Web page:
If someone told you that you can never have too many puns, then they surely haven’t seen this disaster-piece. Without question, 1997’s “Batman & Robin” is the lowest point in Batman’s big screen career as director Joel Schumacher lays on the cheese by casting Arnold Schwarzenegger as the cold and pun-filled Mr. Freeze. Arnold physically looks the part, but unfortunately all believability is lost the second he opens his mouth. The actor made a name for himself with his charisma and token one-liners, but what’s on display here is too unbearable to watch.

#2: Mickey Rooney as I. Y. Yunioshi
“Breakfast at Tiffany’s” (1961)

Despite prompting some laughs when “Breakfast at Tiffany’s” was originally released, casting Mickey Rooney in the role of Mr. Yunioshi caused quite the stir in later years. Many feel that there’s nothing funny about this offensive caricature of the Japanese people. Of course, casting a Japanese actor instead probably wouldn’t have made the situation any better either, considering the role. Today’s world is a lot more sensitive to portrayals such as this and this casting proved that we should be more mindful when populating such roles.

Before we unveil our top pick, here are few honorable mentions:
- Dakota Johnson as Anastasia ‘Ana’ Steele & Jamie Dornan as Christian Grey
“Fifty Shades of Grey” (2015)
- Kate Bosworth as Lois Lane
“Superman Returns” (2006)
- Matthew Broderick as John ‘Inspector Gadget’ Brown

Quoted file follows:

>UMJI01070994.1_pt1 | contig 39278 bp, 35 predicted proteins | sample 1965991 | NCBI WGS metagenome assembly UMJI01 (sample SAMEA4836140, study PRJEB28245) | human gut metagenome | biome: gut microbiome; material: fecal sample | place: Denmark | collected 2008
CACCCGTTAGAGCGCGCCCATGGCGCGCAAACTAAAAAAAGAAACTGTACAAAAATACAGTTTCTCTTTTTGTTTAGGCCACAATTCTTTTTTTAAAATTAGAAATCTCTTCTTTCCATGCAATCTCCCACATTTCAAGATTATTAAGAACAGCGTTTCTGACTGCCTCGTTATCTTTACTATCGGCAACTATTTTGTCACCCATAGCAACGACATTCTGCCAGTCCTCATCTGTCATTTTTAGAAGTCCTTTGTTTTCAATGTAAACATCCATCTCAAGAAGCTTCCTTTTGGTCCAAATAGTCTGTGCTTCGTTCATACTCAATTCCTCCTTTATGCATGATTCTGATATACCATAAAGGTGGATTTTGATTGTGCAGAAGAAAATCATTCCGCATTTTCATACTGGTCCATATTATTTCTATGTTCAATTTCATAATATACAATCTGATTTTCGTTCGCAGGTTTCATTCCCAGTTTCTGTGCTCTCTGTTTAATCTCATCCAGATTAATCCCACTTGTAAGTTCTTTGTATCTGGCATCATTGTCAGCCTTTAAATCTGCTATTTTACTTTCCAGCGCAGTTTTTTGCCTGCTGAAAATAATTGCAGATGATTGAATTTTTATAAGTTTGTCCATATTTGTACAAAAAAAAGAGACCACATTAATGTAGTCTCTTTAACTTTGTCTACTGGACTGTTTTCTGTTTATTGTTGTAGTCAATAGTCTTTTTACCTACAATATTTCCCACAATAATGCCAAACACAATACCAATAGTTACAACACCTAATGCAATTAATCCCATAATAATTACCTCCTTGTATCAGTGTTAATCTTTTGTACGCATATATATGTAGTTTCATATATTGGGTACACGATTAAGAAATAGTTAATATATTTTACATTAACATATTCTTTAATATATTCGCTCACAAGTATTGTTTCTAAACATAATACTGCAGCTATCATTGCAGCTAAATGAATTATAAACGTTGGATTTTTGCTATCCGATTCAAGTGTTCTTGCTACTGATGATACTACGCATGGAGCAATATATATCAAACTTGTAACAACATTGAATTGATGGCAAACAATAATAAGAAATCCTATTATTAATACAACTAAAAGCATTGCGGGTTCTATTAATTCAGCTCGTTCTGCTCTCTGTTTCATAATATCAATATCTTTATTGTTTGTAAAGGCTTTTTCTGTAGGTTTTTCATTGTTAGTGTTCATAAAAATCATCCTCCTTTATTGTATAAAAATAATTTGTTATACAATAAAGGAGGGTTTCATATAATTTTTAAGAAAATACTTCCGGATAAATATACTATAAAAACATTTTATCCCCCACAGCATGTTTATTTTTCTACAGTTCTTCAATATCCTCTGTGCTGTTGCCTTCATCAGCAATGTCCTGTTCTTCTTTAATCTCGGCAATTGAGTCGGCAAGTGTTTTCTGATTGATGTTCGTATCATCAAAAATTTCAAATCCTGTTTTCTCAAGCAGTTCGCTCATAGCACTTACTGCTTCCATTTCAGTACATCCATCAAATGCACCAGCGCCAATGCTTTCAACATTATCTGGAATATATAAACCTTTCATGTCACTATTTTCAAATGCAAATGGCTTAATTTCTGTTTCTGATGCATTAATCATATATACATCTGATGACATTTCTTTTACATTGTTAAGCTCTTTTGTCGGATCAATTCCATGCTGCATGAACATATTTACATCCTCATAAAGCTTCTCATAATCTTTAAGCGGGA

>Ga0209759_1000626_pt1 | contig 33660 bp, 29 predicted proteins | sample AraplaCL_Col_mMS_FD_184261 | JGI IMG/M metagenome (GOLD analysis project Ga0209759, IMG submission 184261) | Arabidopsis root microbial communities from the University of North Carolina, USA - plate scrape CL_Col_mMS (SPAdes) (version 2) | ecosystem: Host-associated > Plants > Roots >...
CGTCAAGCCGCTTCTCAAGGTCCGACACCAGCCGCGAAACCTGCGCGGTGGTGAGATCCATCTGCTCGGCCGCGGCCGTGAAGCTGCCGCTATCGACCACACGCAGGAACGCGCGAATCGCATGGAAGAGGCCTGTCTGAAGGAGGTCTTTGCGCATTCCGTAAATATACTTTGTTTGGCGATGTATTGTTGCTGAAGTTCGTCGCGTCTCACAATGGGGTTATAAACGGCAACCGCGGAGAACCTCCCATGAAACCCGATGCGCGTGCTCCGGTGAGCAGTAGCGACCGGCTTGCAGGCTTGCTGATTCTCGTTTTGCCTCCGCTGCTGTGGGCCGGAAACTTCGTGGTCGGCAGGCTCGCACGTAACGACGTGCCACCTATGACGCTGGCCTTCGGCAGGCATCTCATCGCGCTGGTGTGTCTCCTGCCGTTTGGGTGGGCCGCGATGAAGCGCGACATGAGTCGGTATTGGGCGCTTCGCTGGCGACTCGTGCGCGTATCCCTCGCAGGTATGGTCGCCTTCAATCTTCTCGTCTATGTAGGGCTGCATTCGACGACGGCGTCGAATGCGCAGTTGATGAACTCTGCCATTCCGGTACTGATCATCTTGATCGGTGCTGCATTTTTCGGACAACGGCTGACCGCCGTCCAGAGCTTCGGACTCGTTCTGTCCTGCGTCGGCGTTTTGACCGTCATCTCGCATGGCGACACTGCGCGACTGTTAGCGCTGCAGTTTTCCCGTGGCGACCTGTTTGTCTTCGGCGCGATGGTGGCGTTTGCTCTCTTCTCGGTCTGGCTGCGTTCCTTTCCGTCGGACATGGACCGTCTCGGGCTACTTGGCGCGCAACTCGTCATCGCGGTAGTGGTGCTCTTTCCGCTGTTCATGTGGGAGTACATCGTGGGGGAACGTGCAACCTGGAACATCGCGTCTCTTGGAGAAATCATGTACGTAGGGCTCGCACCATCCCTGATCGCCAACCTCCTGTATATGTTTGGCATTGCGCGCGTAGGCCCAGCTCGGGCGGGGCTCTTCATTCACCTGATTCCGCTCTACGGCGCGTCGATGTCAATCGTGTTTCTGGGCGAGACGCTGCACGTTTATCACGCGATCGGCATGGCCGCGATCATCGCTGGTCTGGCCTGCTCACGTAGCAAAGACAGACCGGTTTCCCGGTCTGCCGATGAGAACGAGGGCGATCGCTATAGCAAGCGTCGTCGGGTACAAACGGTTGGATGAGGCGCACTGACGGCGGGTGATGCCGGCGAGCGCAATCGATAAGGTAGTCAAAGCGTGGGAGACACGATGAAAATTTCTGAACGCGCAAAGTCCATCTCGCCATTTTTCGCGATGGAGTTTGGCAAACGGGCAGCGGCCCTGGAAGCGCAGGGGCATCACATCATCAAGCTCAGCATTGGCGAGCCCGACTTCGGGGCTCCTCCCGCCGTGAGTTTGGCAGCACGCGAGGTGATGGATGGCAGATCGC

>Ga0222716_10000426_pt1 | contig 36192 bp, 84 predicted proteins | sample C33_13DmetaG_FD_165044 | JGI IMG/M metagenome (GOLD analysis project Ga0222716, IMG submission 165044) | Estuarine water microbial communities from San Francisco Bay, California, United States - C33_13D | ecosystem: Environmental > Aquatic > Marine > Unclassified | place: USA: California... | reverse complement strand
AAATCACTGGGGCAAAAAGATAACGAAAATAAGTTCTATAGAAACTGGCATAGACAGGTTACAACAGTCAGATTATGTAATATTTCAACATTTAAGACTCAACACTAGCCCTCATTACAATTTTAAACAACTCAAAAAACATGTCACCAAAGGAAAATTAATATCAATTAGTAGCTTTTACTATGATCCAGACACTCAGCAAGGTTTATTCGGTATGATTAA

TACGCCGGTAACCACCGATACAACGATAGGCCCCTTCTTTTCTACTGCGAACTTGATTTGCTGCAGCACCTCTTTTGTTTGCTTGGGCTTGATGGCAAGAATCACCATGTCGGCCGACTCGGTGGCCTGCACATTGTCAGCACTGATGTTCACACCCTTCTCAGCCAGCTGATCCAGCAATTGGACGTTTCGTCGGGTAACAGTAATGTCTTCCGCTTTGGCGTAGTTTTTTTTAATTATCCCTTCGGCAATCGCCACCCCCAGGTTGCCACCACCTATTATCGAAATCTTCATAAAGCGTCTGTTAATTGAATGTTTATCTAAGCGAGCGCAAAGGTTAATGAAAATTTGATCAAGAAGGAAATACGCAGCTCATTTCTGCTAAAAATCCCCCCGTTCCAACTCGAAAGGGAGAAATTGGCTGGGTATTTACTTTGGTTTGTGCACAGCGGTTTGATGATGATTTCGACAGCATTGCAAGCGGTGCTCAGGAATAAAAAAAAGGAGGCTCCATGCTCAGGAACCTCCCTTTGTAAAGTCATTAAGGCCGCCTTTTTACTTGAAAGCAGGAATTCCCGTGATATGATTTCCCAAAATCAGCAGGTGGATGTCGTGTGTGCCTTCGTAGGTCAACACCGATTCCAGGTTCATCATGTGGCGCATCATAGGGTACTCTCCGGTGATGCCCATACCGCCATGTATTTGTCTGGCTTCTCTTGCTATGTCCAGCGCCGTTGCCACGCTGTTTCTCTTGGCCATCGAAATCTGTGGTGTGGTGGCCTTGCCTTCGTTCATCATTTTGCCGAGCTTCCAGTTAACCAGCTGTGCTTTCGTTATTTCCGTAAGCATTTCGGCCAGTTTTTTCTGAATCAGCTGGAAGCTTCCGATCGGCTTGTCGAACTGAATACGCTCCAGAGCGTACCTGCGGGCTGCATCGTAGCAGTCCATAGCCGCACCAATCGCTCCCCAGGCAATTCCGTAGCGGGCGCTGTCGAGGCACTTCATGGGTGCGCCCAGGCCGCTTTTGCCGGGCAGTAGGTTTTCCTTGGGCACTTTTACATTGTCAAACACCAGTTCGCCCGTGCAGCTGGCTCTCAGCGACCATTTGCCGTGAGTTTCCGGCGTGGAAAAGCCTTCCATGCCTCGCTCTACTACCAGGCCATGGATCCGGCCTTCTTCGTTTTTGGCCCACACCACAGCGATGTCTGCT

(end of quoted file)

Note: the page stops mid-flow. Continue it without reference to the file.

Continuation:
“Inspector Gadget” (1999)
- Sean Connery as Captain 1st Rank Marko Aleksandrovich Ramius
“The Hunt for Red October” (1990)

#1: The Whole Cast
“The Last Airbender” (2010)

M. Night Shyamalan’s take on the much beloved animated series will go down in history as one the most awful film adaptations ever made. Aside from its completely unforgivable visual effects and the fact that it stripped the fun out of the story, he decided to change up all the ethnicities of the show's characters on a whim. This was compounded by acting that can only be described as mind-numbingly bad across the board. The “Avatar” actors awkwardly fumble through each scene, and are either numb or too emotional, as if acting were a completely second language to them. It’s just too much of a shame to bear. Why Shyamalan, why?

Do you agree with our list? What do you think is the worst casting decision ever made? For more well-cast top 10s published daily, be sure to subscribe to